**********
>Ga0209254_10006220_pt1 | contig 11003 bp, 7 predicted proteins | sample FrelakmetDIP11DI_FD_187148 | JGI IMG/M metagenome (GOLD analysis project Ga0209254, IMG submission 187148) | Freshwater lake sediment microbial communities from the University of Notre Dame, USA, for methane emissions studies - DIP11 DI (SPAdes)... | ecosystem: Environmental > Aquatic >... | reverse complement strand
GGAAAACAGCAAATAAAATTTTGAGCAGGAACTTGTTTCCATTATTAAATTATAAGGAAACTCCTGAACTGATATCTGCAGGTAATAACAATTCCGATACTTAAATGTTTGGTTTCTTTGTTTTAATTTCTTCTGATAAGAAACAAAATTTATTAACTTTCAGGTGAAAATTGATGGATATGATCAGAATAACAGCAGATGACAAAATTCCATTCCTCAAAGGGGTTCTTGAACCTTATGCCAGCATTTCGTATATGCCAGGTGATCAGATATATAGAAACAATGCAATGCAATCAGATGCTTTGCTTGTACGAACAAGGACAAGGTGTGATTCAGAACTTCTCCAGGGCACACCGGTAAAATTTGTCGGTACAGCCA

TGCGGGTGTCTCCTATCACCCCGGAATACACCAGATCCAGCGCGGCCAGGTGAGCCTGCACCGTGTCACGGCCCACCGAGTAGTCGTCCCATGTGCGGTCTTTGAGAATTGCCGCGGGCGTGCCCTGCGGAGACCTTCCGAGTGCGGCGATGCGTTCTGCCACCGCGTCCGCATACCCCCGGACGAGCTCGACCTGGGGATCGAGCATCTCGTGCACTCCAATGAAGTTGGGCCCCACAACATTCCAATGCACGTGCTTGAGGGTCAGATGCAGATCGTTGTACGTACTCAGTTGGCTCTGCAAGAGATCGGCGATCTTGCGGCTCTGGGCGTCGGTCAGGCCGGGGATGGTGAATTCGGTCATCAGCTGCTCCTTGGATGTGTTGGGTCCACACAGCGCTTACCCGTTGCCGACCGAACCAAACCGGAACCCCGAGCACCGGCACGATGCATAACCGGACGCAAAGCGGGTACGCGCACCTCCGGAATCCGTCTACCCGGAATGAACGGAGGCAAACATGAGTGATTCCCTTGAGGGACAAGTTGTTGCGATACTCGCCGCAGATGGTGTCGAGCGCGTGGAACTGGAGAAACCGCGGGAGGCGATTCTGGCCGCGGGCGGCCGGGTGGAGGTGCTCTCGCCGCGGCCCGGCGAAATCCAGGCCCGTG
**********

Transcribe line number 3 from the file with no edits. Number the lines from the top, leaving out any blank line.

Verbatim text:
TGCGGGTGTCTCCTATCACCCCGGAATACACCAGATCCAGCGCGGCCAGGTGAGCCTGCACCGTGTCACGGCCCACCGAGTAGTCGTCCCATGTGCGGTCTTTGAGAATTGCCGCGGGCGTGCCCTGCGGAGACCTTCCGAGTGCGGCGATGCGTTCTGCCACCGCGTCCGCATACCCCCGGACGAGCTCGACCTGGGGATCGAGCATCTCGTGCACTCCAATGAAGTTGGGCCCCACAACATTCCAATGCACGTGCTTGAGGGTCAGATGCAGATCGTTGTACGTACTCAGTTGGCTCTGCAAGAGATCGGCGATCTTGCGGCTCTGGGCGTCGGTCAGGCCGGGGATGGTGAATTCGGTCATCAGCTGCTCCTTGGATGTGTTGGGTCCACACAGCGCTTACCCGTTGCCGACCGAACCAAACCGGAACCCCGAGCACCGGCACGATGCATAACCGGACGCAAAGCGGGTACGCGCACCTCCGGAATCCGTCTACCCGGAATGAACGGAGGCAAACATGAGTGATTCCCTTGAGGGACAAGTTGTTGCGATACTCGCCGCAGATGGTGTCGAGCGCGTGGAACTGGAGAAACCGCGGGAGGCGATTCTGGCCGCGGGCGGCCGGGTGGAGGTGCTCTCGCCGCGGCCCGGCGAAATCCAGGCCCGTG